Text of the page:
An organic material, like wool, cotton, nylon and polyester, FPF is flammable. It should be kept away from open flames and heat sources such as burning cigarettes, lighters, matches, space heaters or any other potential ignition source, because if ignited, FPF can burn rapidly. Since the 1960s, PFA members have been researching and improving the combustion characteristics of FPF cushion components to help reduce the ignition and combustion properties of furniture and mattresses.
Over many decades, PFA has helped lead the development of both private sector standards and government regulations governing the flammability of products containing FPF.
In February 2006, the U.S. Consumer Product Safety Commission (CPSC) approved a new standard that set mandatory national fire performance criteria for most mattresses. The PFA actively supported the new standard and worked with the CPSC, the International Sleep Products Association (ISPA), the Sleep Products Safety Council (SPSC) and other industry groups in its development. On July 1, 2007, the new Federal Open-Flame Mattress Standard (16 CFR Part 1633) took effect. Compliance is largely accomplished using fire barrier materials that limit the involvement of internal cushioning materials in mattress fires.
In 2013, the California Bureau of Household Goods and Services (BHGS) approved a new version of California Technical Bulletin 117. The revised CA TB-117-2013 responds to concerns that the earlier standard drove increased use of flame retardants (FR) chemicals in foam and furniture. PFA again worked closely with the Bureau, plus other stakeholders, including the American Home Furnishings Alliance (AHFA), to develop the updated standard. TB-117-2013 focuses on ignition of furniture by smoldering sources such as cigarettes, which account for approximately 90% of furniture fires.
The National Fire Protection Association (NFPA), ASTM, and the model building code authorities have also considered standards for the flammability performance of upholstered furniture. Commercial interests that stand to benefit from changes in furniture construction and testing requirements have proposed an array of measures that would add cost and complexity to the production of furniture and its components. Proposals frequently urge resistance to open flame sources such as burning curtains or fires that are intentionally set. Compared with federal and state regulators, standards bodies are less apt to consider economic and performance burdens such changes would impose upon furniture makers and consumers. PFA and its industry and public interest allies actively engage in standards development to ensure that unjustified flammability requirements such as this are avoided.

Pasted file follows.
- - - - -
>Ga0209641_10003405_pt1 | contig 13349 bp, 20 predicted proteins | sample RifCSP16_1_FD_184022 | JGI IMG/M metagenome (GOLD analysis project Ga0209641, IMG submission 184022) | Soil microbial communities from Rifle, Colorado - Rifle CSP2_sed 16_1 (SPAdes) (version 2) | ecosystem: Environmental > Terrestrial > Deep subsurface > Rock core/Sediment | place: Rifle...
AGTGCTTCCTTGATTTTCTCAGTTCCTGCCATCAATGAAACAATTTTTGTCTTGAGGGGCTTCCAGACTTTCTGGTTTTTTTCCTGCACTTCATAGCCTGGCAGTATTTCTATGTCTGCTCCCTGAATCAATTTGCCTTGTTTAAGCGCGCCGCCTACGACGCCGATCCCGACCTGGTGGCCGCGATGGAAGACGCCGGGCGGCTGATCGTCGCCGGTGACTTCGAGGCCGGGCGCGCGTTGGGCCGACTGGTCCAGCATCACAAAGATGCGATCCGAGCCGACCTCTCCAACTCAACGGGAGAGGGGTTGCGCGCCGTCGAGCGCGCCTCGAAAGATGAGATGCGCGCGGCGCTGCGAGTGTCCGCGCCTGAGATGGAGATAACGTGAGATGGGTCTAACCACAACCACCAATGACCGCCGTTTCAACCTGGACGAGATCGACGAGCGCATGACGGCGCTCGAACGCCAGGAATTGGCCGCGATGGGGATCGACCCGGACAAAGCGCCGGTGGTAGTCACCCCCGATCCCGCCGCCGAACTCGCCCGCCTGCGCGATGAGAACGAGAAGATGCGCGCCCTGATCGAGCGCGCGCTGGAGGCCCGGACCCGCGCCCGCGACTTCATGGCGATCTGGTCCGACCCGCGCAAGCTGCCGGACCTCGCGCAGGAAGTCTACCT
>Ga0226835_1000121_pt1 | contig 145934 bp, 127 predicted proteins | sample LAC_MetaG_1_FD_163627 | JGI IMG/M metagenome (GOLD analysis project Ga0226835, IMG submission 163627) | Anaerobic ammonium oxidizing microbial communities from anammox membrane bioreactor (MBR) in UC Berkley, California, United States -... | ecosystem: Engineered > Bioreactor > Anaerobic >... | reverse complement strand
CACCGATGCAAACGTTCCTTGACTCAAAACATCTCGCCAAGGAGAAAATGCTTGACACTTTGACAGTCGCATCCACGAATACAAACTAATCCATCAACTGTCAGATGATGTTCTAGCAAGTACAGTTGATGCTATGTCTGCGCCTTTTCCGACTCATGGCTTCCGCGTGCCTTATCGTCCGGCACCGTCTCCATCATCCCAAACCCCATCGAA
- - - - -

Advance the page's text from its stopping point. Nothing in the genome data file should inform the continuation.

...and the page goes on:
Motor Vehicles and Aircraft
In North America, FPF used in motor vehicle applications must meet the Federal Motor Vehicle Safety Standard MVSS-302, which is administered by the U.S. Department of Transportation. This regulation, which applies to both slabstock and molded foam, typically requires FR treatment of the foam. Aircraft seating is regulated by the Department of Transportation under Federal Aviation Regulation Section 25.853(a) and FAR 25.853(c) Appendix F. This standard is met through a combination of FR treatment and fire-blocking barrier materials. Click here for more information on flammability standards for foam used in motor vehicles and aircraft.
Be Proactive On Fire Prevention
PFA is a partner of the United States Fire Administration and NFPA. We suggest you take advantage of downloadable education materials to be proactive on fire prevention within your company and your community:
Less than 75% of American families have an escape plan in case of fire. Fewer than half of those families with plans have ever practiced it. Help your family, employees and neighbors plan ahead. Everyone needs to know what to do and where to go in case of fire. Please download and distribute this important escape planning reminder.
Smoking and Home Fires
Every year, almost 1,000 smokers and non-smokers are killed in home fires caused by cigarettes and other smoking materials. The U.S. Fire Administration is working to help prevent home fire deaths and injuries caused by smoking materials. Fires caused by cigarettes and other smoking materials are preventable.
Install. Inspect. Protect.
The Install. Inspect. Protect. Campaign is part of the U.S. Fire Administration’s effort to reduce fire deaths and injuries across the nation by urging residents to install smoke alarms in their homes and inspect and maintain them on a regular basis. Working smoke alarms and sprinklers save lives.
Key Regulations and Guidelines (Click To Open)
INTOUCH: Foam In Transportation